Grenada police arrest attorney at slavery reenactment event

By April 29, 2017 July 24th, 2017 Editors' Choice

Grenada police and organizers barring attorney from slavery reenactment event

Grenada minister of culture Senator Brenda Hood (in green dress) and school children at slavery reenactment event

By Caribbean News Now contributor

ST GEORGE’S, Grenada — An attorney who wrote a widely circulated article opposing the staging of an event reenacting slave life on a Grenada sugar estate was arrested by police on Thursday where the event was being held under the auspices of Grenada’s ministry of tourism.

An official news release from the government ministry entitled “Cultural hertiage (sic) and sustainable tourism” said that the slavery reenactment was part of the United Nations global theme of Cultural Heritage and Sustainable Tourism Development.

The reenactment was sponsored by Grenada’s National Heritage Committee, which advertised it as a permanent part of the island’s rural tourism product.

Grenada has a population of just over 100,000 and approximately 500,000 tourists every year visit the Spice Island mainly from North America and Europe.

According to the news release, the slavery reenactment was also intended as an educational exercise and imitated the arrival and life of those enslaved so that “the nation’s children can have a better understanding of the way the slaves lived on the various estates in Grenada.”

On the eve of the government sponsored event, the attorney, Jerry Edwin, had written that the reenactment was a gross insult to the victims of what is universally described as a crime against humanity.

“It is very difficult to accept that not a single person on the National Heritage Committee realizes that genocide is not reenacted. The victims do not imitate the tragedy. Slavery was not an event. This was a crime against humanity,” he wrote.

Grenada’s Prime Minister Dr Keith Mitchell said that he supported the attorney’s opposition to the event.

“Those who have initiated this reenactment need to look at it again because it is clearly something we should not be promoting,” Mitchell said of the slavery reenactment.

In 2013 Grenada was a founding member of the Caribbean Reparations Commission, which is a regional body of 12 nations created to establish the moral, ethical and legal case for the payment of reparations by the governments of all the former colonial powers for the crimes against humanity of native genocide, the Trans-Atlantic Slave Trade and a racialized system of chattel slavery.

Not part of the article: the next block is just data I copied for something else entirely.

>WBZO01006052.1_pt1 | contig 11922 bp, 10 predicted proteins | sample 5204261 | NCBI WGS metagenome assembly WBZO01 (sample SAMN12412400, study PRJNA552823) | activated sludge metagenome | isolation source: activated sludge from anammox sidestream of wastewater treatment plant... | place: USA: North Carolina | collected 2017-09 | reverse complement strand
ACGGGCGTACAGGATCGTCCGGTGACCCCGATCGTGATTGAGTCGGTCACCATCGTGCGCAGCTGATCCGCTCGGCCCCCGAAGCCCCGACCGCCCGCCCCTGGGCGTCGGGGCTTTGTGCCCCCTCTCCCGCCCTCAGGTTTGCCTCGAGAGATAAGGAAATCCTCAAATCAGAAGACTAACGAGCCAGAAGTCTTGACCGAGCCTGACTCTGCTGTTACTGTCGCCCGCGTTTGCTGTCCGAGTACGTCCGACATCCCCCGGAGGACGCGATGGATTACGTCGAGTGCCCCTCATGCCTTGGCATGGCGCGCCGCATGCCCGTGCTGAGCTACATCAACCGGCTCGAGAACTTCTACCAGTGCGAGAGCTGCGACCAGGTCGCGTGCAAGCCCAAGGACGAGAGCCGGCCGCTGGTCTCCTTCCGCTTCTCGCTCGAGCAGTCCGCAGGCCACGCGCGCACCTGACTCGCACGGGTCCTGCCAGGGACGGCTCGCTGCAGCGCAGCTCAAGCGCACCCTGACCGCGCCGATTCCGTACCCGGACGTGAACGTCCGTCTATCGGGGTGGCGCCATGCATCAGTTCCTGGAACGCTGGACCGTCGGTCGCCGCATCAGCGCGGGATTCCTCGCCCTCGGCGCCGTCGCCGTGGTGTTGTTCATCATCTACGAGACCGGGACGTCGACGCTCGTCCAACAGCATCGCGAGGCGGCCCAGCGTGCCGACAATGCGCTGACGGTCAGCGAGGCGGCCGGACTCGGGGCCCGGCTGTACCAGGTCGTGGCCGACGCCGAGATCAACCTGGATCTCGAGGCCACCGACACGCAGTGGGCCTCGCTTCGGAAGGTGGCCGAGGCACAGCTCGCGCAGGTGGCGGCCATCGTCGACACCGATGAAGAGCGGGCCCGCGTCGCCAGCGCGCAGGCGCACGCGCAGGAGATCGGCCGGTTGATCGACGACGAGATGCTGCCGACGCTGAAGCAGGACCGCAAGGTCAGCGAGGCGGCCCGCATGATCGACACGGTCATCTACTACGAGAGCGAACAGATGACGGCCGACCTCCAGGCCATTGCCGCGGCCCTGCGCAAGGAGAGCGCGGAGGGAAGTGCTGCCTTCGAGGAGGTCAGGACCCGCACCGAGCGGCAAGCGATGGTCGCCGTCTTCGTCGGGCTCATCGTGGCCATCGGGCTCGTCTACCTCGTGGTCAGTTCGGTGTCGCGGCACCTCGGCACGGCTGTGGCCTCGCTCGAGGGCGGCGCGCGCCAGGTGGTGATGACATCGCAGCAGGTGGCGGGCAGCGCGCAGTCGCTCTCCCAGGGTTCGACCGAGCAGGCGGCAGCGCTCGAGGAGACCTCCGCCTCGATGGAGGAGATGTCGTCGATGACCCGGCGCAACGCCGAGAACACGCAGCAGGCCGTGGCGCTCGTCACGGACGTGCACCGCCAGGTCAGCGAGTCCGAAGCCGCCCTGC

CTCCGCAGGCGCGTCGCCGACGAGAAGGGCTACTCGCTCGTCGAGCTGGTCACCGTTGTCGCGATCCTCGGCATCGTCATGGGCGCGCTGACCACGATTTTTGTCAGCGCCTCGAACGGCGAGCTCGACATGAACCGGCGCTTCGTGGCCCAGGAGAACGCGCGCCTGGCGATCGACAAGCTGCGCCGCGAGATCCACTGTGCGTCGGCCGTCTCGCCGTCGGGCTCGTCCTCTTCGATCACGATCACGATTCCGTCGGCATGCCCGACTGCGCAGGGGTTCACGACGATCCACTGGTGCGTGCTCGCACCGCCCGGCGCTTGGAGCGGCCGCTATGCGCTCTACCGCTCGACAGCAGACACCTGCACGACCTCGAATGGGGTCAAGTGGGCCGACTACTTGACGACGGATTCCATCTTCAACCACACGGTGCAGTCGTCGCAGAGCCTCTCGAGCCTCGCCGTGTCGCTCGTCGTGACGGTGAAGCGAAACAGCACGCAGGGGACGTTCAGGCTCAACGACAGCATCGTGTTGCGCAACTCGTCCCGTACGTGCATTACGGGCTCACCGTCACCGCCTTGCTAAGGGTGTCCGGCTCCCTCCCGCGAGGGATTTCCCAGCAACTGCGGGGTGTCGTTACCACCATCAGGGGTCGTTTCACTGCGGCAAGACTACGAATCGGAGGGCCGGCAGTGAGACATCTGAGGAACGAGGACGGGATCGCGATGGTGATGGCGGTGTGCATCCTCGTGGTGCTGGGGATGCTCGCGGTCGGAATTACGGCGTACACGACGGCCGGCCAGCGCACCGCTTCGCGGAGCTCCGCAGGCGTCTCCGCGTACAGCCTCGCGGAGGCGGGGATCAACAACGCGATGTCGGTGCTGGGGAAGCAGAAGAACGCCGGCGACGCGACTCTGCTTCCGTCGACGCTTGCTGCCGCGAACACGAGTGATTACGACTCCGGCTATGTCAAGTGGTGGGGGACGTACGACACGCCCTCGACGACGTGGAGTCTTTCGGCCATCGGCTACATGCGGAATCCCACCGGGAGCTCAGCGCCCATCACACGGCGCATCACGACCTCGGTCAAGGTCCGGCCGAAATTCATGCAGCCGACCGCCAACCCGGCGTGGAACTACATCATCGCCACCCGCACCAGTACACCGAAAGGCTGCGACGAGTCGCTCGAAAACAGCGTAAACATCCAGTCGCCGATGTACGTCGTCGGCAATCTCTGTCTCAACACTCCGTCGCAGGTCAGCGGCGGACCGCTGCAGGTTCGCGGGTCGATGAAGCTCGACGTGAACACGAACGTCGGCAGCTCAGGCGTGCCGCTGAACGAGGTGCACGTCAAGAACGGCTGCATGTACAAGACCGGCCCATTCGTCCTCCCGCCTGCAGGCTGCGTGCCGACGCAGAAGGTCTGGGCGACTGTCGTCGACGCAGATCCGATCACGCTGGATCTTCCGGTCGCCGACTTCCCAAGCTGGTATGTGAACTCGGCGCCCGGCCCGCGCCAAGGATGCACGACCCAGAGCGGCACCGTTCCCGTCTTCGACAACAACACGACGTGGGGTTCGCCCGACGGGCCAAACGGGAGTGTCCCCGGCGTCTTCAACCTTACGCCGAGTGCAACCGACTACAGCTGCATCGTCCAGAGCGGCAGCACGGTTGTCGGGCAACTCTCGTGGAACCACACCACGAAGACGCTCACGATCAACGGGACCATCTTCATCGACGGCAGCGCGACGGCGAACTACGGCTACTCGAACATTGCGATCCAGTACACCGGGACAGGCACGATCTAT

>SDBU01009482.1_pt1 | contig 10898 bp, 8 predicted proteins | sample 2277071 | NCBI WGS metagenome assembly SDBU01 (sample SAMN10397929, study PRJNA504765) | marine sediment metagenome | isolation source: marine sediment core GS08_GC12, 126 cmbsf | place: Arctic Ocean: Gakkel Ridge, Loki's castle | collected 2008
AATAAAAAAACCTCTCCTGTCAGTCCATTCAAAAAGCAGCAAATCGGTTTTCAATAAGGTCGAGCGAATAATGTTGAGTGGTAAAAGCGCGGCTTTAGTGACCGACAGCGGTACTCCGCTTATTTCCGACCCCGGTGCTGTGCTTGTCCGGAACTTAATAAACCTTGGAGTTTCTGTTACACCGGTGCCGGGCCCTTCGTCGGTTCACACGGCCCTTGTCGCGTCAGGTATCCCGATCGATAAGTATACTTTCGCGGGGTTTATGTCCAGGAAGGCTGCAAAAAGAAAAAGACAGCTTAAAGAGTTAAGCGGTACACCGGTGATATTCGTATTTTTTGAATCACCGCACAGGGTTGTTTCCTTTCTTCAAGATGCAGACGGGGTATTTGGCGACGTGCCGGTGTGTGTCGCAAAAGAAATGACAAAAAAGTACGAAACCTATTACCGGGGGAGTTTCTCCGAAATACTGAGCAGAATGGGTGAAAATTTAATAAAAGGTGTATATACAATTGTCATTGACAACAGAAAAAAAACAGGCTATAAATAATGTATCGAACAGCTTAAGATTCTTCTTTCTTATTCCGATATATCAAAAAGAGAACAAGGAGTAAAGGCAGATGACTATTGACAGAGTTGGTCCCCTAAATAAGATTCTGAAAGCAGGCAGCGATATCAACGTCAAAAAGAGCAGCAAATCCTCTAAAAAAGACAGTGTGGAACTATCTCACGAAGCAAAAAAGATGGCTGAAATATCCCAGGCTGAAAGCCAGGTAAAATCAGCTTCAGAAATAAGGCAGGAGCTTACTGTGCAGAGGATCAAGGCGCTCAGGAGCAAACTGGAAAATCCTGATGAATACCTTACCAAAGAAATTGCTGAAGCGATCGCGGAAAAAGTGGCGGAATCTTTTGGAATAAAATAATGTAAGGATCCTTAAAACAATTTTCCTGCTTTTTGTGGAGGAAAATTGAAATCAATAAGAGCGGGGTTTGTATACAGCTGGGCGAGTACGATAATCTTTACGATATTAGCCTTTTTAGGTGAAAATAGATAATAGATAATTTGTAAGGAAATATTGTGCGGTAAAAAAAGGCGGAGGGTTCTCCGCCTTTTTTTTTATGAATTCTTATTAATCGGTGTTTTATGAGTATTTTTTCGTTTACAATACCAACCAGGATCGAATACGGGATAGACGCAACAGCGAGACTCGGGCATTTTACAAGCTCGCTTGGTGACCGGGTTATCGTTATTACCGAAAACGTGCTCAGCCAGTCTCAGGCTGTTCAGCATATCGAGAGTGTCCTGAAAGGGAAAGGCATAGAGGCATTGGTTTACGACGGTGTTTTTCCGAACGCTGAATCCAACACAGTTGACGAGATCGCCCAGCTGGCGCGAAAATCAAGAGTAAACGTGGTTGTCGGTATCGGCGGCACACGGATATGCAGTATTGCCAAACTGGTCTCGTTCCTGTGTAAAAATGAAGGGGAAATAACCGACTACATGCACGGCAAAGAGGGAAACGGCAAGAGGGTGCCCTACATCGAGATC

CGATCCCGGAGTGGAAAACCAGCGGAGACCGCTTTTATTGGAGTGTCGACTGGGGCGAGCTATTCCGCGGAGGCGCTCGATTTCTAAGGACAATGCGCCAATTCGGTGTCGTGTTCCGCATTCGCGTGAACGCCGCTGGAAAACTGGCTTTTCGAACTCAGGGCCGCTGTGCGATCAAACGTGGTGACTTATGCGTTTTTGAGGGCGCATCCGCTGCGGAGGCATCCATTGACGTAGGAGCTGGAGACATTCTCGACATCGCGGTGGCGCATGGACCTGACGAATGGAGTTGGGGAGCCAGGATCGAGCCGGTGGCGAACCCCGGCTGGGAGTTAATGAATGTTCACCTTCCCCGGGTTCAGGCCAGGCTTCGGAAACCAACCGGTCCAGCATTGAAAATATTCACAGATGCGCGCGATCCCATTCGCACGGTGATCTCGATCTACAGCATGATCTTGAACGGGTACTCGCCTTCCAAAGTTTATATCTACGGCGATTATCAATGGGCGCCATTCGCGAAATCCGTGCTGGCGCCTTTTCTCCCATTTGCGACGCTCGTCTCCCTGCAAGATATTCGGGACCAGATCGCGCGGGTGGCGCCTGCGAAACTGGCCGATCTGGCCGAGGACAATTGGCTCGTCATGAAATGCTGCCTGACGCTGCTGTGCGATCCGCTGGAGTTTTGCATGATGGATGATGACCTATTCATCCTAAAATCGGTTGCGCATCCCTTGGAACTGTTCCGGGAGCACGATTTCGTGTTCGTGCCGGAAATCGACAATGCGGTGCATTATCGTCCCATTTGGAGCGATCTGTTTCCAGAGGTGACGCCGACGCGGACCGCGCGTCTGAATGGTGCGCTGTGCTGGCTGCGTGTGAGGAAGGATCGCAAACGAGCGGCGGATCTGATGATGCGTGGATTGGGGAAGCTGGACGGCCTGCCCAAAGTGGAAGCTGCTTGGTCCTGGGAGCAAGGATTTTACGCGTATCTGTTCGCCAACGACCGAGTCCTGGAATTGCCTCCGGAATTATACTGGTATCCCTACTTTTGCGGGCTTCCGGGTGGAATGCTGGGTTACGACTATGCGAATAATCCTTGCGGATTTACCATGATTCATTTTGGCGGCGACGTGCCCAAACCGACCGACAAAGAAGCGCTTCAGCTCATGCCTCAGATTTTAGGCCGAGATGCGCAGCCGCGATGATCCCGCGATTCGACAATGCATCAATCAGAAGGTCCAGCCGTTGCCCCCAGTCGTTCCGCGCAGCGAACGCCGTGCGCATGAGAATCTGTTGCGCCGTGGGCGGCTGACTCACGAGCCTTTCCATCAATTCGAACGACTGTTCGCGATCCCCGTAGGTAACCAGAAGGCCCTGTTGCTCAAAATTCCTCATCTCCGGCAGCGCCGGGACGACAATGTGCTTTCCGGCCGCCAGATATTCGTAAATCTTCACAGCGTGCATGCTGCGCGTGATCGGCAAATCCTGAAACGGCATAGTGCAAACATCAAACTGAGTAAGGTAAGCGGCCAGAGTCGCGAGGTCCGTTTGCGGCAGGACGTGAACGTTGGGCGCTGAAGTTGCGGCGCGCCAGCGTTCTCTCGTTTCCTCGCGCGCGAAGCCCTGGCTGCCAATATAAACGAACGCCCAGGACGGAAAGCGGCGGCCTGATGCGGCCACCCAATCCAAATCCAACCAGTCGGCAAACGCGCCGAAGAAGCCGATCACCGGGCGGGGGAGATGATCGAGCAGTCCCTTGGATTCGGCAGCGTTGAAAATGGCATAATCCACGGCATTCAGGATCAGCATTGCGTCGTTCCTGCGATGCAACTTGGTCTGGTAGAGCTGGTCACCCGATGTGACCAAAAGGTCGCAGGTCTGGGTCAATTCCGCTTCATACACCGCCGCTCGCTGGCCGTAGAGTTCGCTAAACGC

Grenada’s minister of culture, Senator Brenda Hood, who attended the slave reenactment, told police officers that she was pleased the attorney was arrested, while the chairwoman of the National Heritage Committee urged officers to throw him in jail. Other members of the Committee cheered the attorney’s arrest and removal.

The owner of the 200-year-old distillery where the reenactment was staged also said she supported the lawyer’s arrest and removal from the event.

After the attorney was arrested and detained at the main regional police station, he returned to River Antoine Rum Distillery where the slavery reenactment was being held to take photographs but he was forcibly removed by police officers a second time.

Uniformed students from public schools in the parish where the rum distillery is located along with local residents looked on as male and female “slaves” clad in dirty ragged clothing walked slumped over in a line with symbolic loads of sugar cane on their heads, while an announcer from the National Heritage Committee narrated the reenactment over a loudspeaker, accompanied by two drummers.

The attorney who was refused a meeting he requested with the Committees before the event had written in his article that the slavery reenactment was a “Monster’s Ball”.

No other comment or reaction was possible from the government since the contact email address on its official website: does not work:


About IBW21

IBW21 (The Institute of the Black World 21st Century) is committed to building the capacity of Black communities in the U.S. to work for the social, political, economic and cultural upliftment, the development of the global Black community and an enhanced quality of life for all marginalized people.